Opinion: ARC’s bookstore pricing needs to get more competitive


The Beaver Bookstore’s sales are impacted by online retailers. (File Photo)

Jared Smith

College student’s wallets are crying. According to Collegeboard.org, the average college student shells out $1,200 a year for textbooks, and the price is only getting higher.

These averages are conservative with some books being as high as $200, textbook prices are getting ridiculous.

According to NACS.org, the National Association of College Stores, the average price of the new textbook has risen from $57 in the 2007-2008 school year to $82 in the 2014-2015 school year.

Luckily students have many ways to get textbooks such as buying used books online and renting books.

The Beaver bookstore offers many of the books that students need for their classes. The only problem is that the price of some of these books is still too steep.

Why would students pay $80-200 for a textbook that they can buy or rent online for 1/4th the price?

This is especially relevant considering how fast you can get a book online.

“The Physics of Everyday Phenomena” is book that ARC physics professor Shih-Wen Young requires for his physics class, Physics 310. This book is $170 used in the bookstore, or you can buy it on Amazon used for $10.

Even when it comes to the convenience of the bookstore it can be easier to just order a book online.

Amazon’s shipping is usually very fast and if you have Amazon Prime which is discounted to $50 a year for students you can get free two-day shipping.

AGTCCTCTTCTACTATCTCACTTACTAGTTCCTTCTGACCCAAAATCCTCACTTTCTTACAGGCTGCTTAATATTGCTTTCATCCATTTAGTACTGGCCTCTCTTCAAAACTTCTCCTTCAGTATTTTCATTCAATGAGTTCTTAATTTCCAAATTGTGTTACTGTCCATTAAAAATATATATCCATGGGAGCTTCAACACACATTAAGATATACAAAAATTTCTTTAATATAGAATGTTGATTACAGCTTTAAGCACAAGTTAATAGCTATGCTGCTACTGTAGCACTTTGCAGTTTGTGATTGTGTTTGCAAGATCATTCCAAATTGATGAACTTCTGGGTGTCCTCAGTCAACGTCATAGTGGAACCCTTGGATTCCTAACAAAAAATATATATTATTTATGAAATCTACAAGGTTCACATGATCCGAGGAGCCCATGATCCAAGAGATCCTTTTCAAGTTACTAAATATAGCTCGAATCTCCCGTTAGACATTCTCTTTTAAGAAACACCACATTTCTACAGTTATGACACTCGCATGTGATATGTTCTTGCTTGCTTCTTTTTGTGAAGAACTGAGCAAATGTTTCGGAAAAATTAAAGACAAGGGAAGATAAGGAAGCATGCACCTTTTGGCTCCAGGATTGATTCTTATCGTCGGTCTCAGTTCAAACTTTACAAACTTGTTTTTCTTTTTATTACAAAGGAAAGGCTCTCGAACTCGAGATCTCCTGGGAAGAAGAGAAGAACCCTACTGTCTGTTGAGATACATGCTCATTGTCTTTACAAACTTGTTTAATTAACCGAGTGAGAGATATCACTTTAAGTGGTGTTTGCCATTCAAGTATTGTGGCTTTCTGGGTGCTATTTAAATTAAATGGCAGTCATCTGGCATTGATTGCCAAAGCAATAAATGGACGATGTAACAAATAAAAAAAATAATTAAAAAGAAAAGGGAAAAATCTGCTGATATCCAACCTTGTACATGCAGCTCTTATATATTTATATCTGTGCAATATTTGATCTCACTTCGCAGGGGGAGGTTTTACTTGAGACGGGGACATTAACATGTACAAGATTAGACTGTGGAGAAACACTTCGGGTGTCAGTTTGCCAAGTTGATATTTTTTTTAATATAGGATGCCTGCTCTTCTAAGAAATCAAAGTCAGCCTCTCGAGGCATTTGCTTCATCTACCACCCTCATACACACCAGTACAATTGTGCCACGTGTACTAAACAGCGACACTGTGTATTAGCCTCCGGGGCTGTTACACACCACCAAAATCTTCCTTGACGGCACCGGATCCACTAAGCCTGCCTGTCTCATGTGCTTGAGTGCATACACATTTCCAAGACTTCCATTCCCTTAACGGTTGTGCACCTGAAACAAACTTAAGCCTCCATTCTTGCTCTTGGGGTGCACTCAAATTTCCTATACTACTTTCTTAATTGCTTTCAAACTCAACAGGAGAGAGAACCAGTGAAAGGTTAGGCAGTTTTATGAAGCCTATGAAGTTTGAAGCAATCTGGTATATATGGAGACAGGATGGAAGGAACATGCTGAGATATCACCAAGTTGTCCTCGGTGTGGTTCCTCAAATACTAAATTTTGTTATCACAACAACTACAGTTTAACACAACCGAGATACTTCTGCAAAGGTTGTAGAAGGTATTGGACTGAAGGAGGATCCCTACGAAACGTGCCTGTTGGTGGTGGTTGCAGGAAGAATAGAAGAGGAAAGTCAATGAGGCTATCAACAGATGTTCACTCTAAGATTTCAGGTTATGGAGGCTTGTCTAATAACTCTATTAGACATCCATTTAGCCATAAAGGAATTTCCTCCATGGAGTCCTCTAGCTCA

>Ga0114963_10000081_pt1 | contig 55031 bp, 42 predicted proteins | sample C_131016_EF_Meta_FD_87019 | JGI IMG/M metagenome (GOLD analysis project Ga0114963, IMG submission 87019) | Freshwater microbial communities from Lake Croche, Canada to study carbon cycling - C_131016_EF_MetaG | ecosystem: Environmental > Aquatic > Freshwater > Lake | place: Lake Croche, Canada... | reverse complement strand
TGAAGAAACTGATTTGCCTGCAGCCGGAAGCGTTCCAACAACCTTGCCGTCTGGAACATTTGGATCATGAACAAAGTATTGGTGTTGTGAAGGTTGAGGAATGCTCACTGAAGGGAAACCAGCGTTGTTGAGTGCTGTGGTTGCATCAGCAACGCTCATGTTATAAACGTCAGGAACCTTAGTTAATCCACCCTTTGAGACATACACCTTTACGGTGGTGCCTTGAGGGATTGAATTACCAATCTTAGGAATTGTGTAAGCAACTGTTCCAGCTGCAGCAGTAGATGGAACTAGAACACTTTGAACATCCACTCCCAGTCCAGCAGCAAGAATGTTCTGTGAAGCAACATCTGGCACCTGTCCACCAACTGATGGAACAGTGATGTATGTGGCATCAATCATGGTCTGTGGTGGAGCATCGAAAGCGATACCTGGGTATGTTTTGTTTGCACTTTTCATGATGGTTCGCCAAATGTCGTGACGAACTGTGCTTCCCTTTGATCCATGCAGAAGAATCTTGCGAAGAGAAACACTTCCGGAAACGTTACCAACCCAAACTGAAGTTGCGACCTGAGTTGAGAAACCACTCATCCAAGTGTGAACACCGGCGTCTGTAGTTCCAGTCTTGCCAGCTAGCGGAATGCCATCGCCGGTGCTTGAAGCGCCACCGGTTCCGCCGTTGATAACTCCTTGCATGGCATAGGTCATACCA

One benefit of Amazon is that their return policy is extremely lenient. As long as a student buys directly from Amazon and not another seller on Amazon, Amazon offers a full refund for the first 30 days from your purchase.

What this means is if you buy a used book, and it’s too worn, you can return it for a full refund. However, as helpful as this can be, it can take more time for you to have a book for class.

If you were to buy a book from the bookstore and have this issue the return window is much smaller.  For full semester students, it’s within the first week of classes starting.

That means that if you find pages marked up that the bookstore missed when they were checking the book you may not get a refund.   

The best part about the bookstore is that it’s right on campus, and according to employees, the money spent there stays on campus.

“100% of our profits go back to the college,” said Andrea Hudgens, a clerk for the bookstore.

With a better refund policy and a price matching system more people would be drawn to the make their purchases at the Beaver Bookstore.